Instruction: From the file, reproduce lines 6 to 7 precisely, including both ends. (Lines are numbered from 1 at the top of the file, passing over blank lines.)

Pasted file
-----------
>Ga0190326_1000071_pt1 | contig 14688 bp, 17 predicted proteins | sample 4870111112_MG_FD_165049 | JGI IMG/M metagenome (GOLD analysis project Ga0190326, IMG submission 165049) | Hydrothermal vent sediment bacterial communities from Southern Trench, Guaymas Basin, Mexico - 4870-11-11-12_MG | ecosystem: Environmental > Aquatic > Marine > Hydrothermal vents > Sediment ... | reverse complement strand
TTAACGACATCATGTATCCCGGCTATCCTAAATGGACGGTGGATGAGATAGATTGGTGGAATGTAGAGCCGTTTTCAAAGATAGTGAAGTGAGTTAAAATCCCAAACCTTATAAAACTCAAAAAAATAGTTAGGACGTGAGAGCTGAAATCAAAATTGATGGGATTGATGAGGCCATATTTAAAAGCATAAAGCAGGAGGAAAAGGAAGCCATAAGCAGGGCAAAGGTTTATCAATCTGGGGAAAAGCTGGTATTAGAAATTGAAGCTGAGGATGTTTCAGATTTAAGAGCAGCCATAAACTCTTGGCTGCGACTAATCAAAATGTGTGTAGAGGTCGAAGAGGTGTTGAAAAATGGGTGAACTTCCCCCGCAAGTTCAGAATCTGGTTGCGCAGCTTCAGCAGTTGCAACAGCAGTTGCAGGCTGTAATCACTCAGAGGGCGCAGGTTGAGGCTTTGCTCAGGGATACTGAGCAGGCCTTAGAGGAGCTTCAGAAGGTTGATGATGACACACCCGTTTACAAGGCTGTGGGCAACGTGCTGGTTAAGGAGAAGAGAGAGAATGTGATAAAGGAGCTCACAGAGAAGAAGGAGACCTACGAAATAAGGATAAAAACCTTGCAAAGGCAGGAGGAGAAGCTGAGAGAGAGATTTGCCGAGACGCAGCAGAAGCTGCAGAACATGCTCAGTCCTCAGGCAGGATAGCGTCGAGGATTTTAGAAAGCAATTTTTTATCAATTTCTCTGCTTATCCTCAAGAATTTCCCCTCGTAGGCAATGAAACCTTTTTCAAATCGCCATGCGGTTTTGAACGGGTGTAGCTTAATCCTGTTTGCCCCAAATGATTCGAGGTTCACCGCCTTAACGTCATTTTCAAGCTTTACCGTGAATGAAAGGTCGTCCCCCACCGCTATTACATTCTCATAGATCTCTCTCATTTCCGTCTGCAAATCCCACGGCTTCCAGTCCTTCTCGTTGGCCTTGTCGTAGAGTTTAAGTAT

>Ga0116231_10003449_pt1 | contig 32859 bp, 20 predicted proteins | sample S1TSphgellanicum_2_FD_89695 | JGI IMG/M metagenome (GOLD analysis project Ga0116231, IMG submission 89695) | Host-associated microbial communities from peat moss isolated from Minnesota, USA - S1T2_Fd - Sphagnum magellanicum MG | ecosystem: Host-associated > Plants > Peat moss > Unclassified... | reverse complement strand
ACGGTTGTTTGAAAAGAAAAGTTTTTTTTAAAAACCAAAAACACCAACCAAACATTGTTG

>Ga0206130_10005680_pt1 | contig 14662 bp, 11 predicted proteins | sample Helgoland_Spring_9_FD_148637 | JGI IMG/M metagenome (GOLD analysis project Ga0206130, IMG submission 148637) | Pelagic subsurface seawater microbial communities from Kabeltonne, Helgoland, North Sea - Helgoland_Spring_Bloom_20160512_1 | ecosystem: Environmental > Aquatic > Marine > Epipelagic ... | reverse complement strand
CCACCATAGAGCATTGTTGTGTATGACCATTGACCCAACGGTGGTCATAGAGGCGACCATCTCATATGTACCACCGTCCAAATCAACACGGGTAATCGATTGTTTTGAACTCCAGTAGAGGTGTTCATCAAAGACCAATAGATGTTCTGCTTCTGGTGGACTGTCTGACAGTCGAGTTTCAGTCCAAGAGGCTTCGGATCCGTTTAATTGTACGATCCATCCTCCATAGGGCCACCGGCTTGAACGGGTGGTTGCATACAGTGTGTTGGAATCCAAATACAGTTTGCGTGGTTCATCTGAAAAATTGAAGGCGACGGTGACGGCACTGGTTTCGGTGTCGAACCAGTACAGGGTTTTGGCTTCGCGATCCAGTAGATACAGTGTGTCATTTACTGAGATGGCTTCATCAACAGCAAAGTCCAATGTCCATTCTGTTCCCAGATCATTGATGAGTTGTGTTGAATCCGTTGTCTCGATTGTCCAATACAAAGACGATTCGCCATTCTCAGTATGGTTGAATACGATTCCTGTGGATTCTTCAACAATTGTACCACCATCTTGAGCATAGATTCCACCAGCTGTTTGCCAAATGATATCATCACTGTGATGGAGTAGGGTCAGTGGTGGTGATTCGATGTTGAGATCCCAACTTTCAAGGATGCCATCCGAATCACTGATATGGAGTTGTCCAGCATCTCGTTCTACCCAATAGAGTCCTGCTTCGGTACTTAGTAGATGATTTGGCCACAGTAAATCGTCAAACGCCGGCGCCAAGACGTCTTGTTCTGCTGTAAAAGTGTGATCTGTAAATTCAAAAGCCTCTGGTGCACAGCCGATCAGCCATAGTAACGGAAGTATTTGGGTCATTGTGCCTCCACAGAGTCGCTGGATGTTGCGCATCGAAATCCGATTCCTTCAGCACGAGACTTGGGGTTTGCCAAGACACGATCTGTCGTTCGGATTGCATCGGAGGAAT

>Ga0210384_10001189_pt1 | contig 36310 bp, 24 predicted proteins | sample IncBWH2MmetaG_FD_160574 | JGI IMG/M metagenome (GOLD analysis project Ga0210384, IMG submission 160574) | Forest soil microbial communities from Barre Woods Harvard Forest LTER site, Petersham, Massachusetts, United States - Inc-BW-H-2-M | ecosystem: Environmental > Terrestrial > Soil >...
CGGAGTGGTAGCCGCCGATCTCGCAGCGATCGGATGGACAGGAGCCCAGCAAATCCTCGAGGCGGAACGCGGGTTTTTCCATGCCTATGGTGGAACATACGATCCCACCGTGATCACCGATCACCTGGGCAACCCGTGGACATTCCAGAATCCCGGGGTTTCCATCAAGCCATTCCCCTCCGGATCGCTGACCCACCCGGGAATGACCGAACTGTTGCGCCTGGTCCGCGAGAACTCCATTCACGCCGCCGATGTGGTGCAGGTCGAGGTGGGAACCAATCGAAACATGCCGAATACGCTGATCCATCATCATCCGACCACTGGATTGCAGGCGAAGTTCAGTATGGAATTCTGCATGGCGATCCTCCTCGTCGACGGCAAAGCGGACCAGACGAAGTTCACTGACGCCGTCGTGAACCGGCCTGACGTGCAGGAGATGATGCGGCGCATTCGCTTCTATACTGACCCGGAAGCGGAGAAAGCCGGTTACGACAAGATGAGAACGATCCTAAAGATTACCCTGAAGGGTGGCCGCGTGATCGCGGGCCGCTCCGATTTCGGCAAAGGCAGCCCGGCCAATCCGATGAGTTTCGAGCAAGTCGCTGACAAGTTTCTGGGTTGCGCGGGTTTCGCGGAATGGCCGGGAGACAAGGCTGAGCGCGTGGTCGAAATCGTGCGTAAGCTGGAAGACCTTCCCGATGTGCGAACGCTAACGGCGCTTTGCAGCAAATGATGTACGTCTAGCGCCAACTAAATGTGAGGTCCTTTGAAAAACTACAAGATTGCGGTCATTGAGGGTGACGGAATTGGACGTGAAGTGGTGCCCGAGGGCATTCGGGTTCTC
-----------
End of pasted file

CCACCATAGAGCATTGTTGTGTATGACCATTGACCCAACGGTGGTCATAGAGGCGACCATCTCATATGTACCACCGTCCAAATCAACACGGGTAATCGATTGTTTTGAACTCCAGTAGAGGTGTTCATCAAAGACCAATAGATGTTCTGCTTCTGGTGGACTGTCTGACAGTCGAGTTTCAGTCCAAGAGGCTTCGGATCCGTTTAATTGTACGATCCATCCTCCATAGGGCCACCGGCTTGAACGGGTGGTTGCATACAGTGTGTTGGAATCCAAATACAGTTTGCGTGGTTCATCTGAAAAATTGAAGGCGACGGTGACGGCACTGGTTTCGGTGTCGAACCAGTACAGGGTTTTGGCTTCGCGATCCAGTAGATACAGTGTGTCATTTACTGAGATGGCTTCATCAACAGCAAAGTCCAATGTCCATTCTGTTCCCAGATCATTGATGAGTTGTGTTGAATCCGTTGTCTCGATTGTCCAATACAAAGACGATTCGCCATTCTCAGTATGGTTGAATACGATTCCTGTGGATTCTTCAACAATTGTACCACCATCTTGAGCATAGATTCCACCAGCTGTTTGCCAAATGATATCATCACTGTGATGGAGTAGGGTCAGTGGTGGTGATTCGATGTTGAGATCCCAACTTTCAAGGATGCCATCCGAATCACTGATATGGAGTTGTCCAGCATCTCGTTCTACCCAATAGAGTCCTGCTTCGGTACTTAGTAGATGATTTGGCCACAGTAAATCGTCAAACGCCGGCGCCAAGACGTCTTGTTCTGCTGTAAAAGTGTGATCTGTAAATTCAAAAGCCTCTGGTGCACAGCCGATCAGCCATAGTAACGGAAGTATTTGGGTCATTGTGCCTCCACAGAGTCGCTGGATGTTGCGCATCGAAATCCGATTCCTTCAGCACGAGACTTGGGGTTTGCCAAGACACGATCTGTCGTTCGGATTGCATCGGAGGAAT

>Ga0210384_10001189_pt1 | contig 36310 bp, 24 predicted proteins | sample IncBWH2MmetaG_FD_160574 | JGI IMG/M metagenome (GOLD analysis project Ga0210384, IMG submission 160574) | Forest soil microbial communities from Barre Woods Harvard Forest LTER site, Petersham, Massachusetts, United States - Inc-BW-H-2-M | ecosystem: Environmental > Terrestrial > Soil >...